Of course, the roads were used for trade, as were the waterways surrounding and connecting parts of the Roman Empire to itself and the rest of the known world. The Romans had exceptional nautical technology for their time; however their network of roads, even with the perils of land travel, was unparalleled in convenience and was often the only choice for travel or shipping goods. The Romans were the first ancient civilization to build paved roads, which did not prevent travel during or after inclement weather. Indeed, mud or gravel would hinder, if not completely halt many vehicles pulled by animals or other people, not to mention discourage travelers on foot. Roman engineers, however, did not stop with just paving Roman roads. Roads were crowned—that is, they were higher in the middle than on the sides to allow water to run off—and they often had gutters for drainage along the shoulders. Probably the mostincredible engineering feat concerning the Roman road system, though, is how well the roads were built. Many are still major thoroughfares for cars today. Indeed, their road-building methods were unsurpassed until the invention of the macadam in the 19th century. These technological advantages made travel and the shipment of goods across land much easier. Romans shipped lots of goods within the vast expanses of their empire as well as to the rest of the world. Goods were constantly being shipped throughout the empire, depending on the location within the Empire, as well as supply and demand. Present-day Great Britain, for example, was a valuable possession to the Romans because of its silver deposits, which were used for jewelry and money. Great Britain also supplied a lot of wool to the rest of the empire. From the southeastern corner of the empire, the Romans imported many dyes for clothing and make-up from the Near East. Over-water transportation usually played a role in imports from the Near East or Africa, from whence they imported Egyptian cotton, or exotic animals for the gladiators to fight. Of course, Rome was connected to the Far East via the Silk Road, the source of silk and other goods imported from Asia. No matter what or from where, if the Romans wanted something exotic, it was probably shipped into Rome.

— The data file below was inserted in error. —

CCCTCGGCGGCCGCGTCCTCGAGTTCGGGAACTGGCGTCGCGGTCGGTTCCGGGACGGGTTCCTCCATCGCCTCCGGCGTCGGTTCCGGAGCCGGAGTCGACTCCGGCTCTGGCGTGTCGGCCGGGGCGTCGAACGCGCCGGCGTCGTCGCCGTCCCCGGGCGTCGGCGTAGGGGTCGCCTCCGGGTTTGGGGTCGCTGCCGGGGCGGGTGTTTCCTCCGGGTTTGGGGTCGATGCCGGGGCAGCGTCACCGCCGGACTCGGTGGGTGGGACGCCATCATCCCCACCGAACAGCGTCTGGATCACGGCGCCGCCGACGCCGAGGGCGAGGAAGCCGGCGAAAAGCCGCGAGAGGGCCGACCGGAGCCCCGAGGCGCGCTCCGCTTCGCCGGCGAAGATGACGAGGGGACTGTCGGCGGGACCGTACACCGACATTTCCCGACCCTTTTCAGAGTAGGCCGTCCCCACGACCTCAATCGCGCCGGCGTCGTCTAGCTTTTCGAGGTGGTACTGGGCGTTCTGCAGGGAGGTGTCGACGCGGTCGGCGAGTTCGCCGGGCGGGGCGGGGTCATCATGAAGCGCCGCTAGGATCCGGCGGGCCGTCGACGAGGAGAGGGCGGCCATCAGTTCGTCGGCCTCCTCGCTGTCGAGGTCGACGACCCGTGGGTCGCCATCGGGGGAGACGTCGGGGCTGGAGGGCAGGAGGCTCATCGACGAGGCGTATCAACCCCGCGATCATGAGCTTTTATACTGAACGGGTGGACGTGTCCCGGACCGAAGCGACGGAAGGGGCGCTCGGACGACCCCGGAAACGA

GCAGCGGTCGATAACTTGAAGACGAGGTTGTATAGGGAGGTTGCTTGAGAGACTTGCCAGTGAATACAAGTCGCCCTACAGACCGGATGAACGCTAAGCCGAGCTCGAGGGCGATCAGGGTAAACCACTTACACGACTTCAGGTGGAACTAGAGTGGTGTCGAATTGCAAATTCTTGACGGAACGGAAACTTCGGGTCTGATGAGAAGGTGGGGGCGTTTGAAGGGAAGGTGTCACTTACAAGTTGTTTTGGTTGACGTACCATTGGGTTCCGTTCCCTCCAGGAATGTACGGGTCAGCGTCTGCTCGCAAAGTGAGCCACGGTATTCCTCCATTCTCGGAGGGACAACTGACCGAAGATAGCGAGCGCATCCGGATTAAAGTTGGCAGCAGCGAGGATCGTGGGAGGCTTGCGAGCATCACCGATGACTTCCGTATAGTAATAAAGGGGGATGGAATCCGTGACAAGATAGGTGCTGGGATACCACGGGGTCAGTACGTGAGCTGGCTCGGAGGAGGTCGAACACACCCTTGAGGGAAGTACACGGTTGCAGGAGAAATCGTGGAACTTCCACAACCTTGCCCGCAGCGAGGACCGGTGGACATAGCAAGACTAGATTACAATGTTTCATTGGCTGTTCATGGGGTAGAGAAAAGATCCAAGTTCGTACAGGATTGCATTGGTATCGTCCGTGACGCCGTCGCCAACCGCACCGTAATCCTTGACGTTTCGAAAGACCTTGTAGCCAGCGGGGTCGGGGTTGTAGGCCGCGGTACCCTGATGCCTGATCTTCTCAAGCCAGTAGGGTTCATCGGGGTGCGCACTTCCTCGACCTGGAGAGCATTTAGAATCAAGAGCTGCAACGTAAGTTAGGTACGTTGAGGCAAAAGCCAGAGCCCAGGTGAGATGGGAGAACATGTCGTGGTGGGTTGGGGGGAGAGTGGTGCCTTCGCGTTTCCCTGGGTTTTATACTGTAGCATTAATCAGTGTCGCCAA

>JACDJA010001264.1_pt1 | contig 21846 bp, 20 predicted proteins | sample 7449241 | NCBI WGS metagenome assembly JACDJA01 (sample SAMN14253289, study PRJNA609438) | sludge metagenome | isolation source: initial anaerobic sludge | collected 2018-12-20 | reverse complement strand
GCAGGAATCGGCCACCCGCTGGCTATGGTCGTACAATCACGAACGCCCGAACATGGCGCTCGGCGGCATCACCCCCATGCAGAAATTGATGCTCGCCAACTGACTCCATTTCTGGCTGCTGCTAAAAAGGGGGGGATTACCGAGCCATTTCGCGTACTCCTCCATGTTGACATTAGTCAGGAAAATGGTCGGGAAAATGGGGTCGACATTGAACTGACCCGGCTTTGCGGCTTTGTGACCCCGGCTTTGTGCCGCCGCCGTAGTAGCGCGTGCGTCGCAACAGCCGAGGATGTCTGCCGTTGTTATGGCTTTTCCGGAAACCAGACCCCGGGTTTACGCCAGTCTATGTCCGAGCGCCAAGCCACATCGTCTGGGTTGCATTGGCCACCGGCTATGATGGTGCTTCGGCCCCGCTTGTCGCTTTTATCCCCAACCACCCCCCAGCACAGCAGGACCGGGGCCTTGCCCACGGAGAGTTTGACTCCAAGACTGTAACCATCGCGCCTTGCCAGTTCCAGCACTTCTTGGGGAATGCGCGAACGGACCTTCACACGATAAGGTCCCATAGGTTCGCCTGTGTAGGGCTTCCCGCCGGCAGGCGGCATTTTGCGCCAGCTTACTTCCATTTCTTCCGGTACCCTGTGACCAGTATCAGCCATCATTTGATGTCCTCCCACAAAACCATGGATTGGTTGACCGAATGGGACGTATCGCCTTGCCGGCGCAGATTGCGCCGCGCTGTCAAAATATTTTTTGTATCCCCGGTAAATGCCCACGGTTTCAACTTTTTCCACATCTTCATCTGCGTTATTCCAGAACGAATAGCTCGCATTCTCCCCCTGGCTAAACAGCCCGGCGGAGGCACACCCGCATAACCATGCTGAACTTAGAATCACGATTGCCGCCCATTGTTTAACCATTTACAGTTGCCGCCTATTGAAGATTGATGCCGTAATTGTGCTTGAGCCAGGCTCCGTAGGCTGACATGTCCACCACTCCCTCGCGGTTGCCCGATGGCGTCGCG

ROMAN TRADEAs well as they designed their road network, travel on land was often difficult and dangerous for the Romans. Progress was slow compared to today’s standards and a person traveling on foot would be lucky to travel 35 miles a day. The more affluent Romans had more choices as to how they could travel. People who could afford to traveled in litters carried by six to eight men or several mules. Small groups of travelers, such as families, rode in raedae (carriages). People in a hurry, such as messengers from the emperor, rode in cisii, a light carriage like a chariot. However, travel for anybody by any mode of transportation was not safe, particularly at night. Roadside inns were strategically located in the countryside at about a days’ journey apart. The inns themselves were not safe. Fights broke out. Murders occurred. Whenever possible, a traveler stayed with a friend of the family or even a friend of a friends’ family.
CONCLUSIONThe ancient Romans accomplished many feats. They had incredible technological advantages and made advancements that dwarfed those of other civilizations of their time or hundreds of years beyond. It is their advancements we often take for granted that make them one of the most prevalent and influential peoples on our society today—2000 years after their fall—in more ways than just language.